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The congress, which was convened under the patronage of noted human rights barrister Cherie Blair and Archbishop Desmond Tutu, will develop guidelines for protecting human rights as the world's economies shift to deal with the current economic climate. In his address, Mr Leape stressed that action on climate change will not be effective unless it is also fair.

“We have a clear correlation between climate wrongs and human rights,” said Mr Leape.

“Those who are most impoverished, most marginalised and whose rights are least respected are also those who depend most on their environment for subsistence. Those deep in forests, on the fringes of floodplains or shores of coral seas count heavily among those who will suffer the most from climate change.”

Mr Leape explained that such people have the least power in international negotiations and will need to be supported in the run-up to the UN climate conference in December 2009. WWF is calling for a robust and fair UN agreement – ‘global deal’ – which sets out how the growing climate crisis will be tackled.

WWF action
Mr Leape said WWF's work in the field was highlighting that action taken now, in order to preserve, repair and restore the functioning of forests, water catchments and coasts, will help to best protect those areas and their people from climate change impacts in the future.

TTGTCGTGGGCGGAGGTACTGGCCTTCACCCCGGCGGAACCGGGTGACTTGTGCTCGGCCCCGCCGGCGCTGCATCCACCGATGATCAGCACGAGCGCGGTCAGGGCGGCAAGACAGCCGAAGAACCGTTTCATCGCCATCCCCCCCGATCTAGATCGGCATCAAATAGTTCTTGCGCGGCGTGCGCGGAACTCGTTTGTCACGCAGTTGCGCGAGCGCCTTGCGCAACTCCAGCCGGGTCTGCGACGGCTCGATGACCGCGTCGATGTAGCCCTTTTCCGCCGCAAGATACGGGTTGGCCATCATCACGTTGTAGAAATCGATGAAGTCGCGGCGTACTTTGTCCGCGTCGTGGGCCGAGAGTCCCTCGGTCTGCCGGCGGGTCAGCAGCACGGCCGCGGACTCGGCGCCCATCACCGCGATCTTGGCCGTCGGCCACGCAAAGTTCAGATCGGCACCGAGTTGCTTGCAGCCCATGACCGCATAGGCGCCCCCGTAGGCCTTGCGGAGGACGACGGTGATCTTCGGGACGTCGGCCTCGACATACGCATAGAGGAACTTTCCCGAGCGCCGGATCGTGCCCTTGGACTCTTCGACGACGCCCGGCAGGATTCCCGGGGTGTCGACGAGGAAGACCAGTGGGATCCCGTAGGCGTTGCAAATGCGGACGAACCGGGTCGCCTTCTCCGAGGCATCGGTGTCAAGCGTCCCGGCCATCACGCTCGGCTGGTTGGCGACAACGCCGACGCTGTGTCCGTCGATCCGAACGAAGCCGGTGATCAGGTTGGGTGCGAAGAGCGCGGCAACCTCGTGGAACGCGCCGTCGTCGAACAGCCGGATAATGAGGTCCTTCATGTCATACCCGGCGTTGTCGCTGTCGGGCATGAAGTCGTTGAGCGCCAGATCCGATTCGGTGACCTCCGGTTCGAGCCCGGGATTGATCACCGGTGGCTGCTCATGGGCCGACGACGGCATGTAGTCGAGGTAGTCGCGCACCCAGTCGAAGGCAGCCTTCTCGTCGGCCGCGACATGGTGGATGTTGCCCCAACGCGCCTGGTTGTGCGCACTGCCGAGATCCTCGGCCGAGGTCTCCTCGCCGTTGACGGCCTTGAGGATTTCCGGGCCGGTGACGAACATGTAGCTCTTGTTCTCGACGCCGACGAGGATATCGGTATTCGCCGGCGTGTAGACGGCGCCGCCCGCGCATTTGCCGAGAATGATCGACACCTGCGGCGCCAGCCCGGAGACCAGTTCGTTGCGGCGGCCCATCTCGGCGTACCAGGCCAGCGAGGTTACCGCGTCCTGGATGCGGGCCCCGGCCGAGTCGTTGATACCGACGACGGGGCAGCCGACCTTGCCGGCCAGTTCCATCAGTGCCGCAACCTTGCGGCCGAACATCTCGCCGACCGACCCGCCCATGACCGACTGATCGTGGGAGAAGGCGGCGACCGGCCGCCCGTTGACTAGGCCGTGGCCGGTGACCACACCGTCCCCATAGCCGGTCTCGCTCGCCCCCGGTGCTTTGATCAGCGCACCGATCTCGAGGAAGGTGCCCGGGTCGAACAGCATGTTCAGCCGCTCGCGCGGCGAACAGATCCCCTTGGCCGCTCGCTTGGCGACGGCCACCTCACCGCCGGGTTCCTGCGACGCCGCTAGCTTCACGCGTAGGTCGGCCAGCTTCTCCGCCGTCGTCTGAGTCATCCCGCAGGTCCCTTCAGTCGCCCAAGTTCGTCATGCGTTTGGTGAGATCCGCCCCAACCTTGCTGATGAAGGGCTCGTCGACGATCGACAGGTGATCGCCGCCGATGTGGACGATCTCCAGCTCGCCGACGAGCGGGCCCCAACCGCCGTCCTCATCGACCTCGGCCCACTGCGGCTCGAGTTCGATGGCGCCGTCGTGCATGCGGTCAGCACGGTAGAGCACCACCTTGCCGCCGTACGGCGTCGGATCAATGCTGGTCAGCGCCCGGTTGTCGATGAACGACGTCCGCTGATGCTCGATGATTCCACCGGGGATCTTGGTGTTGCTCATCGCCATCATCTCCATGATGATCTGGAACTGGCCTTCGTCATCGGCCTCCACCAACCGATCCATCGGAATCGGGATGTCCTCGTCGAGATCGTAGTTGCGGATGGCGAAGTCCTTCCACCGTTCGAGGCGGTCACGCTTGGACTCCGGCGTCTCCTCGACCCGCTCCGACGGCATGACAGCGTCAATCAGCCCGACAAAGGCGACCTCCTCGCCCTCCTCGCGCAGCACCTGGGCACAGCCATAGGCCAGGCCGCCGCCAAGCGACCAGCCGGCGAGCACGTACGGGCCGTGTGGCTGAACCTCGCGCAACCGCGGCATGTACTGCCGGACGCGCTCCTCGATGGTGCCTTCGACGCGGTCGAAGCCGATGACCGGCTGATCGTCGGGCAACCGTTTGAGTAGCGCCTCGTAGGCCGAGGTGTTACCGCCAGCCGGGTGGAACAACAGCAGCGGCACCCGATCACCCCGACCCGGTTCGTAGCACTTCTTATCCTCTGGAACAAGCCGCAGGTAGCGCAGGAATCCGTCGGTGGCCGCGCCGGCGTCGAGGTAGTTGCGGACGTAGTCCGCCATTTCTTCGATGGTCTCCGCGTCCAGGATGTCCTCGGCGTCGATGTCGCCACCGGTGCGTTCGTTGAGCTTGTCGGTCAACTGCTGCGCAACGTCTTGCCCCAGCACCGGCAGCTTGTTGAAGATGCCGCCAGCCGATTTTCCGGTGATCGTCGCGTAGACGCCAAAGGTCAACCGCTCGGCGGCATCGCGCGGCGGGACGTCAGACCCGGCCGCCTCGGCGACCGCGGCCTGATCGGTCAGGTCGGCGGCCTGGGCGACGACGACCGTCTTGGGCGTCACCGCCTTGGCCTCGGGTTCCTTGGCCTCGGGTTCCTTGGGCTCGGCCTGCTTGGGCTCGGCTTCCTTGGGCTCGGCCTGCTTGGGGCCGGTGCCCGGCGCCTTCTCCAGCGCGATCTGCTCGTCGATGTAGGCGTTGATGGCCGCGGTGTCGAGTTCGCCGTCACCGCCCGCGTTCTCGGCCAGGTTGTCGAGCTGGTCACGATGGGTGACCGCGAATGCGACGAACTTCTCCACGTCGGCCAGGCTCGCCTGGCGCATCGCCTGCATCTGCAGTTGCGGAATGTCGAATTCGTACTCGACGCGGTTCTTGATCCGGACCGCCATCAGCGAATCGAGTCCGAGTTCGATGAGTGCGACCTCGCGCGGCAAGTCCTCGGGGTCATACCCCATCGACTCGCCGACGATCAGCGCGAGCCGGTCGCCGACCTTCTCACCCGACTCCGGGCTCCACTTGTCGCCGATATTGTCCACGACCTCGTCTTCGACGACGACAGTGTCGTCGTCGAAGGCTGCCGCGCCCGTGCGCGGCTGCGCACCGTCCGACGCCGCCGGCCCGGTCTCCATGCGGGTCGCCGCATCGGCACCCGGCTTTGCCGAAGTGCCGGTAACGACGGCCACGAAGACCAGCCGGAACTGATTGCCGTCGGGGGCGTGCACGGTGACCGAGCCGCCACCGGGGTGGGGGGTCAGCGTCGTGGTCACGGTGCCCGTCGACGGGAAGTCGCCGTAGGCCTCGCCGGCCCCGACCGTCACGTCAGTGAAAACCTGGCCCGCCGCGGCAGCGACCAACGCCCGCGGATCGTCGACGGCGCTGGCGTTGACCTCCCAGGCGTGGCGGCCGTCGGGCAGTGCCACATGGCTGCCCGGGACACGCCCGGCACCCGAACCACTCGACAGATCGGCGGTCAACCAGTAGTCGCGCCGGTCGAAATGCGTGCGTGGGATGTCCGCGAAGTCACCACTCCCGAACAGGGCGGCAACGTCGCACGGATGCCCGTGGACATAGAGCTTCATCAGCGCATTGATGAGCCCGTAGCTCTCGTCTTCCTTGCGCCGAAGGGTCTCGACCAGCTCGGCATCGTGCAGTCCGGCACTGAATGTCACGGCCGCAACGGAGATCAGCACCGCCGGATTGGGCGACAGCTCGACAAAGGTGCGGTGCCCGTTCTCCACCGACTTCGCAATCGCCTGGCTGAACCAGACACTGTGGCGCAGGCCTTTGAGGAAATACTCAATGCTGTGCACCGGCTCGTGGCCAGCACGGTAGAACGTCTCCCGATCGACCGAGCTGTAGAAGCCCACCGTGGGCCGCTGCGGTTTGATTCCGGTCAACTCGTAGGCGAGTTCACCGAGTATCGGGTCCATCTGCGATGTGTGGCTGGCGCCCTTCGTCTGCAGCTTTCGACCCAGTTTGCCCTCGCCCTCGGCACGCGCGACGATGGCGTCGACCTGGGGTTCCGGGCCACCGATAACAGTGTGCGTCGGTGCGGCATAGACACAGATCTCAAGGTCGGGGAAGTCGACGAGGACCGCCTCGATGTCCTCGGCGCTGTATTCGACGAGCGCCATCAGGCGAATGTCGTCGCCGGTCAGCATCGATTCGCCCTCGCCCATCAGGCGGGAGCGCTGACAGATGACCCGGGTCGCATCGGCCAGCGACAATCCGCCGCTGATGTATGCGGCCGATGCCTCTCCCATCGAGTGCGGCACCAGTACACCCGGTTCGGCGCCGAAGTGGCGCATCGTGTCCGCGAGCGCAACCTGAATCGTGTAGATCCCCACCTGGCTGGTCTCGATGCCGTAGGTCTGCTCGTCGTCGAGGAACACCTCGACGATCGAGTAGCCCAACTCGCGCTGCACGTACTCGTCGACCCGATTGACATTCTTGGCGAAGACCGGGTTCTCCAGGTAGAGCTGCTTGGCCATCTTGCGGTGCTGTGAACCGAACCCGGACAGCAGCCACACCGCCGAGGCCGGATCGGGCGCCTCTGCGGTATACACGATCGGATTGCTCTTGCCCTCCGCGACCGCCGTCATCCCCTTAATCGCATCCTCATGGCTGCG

“We have seen this most graphically, if tragically, in the case of disasters,” Mr Leape said. “The communities conserving their mangroves and inshore reefs are those that have suffered least in the past from waves and storms and will suffer least from the more severe and more frequent storms to come. It is the rivers with functioning wetlands that best absorb floods and have the reserves needed in dry spells.”

Mr Leape called on people to join with WWF in demanding that Copenhagen climate decision makers take bold action to reduce greenhouse gas emissions in the developed world, and provide robust funding to developing countries for low-carbon development, for reducing deforestation,and for climate change adaptation.  

The leaders of the world’s most powerful countries – in the G20 and the G8 – also need to commit to approaches that recognise the rights of indigenous peoples and forest communities during the forthcoming climate negotiations, Mr Leape said.

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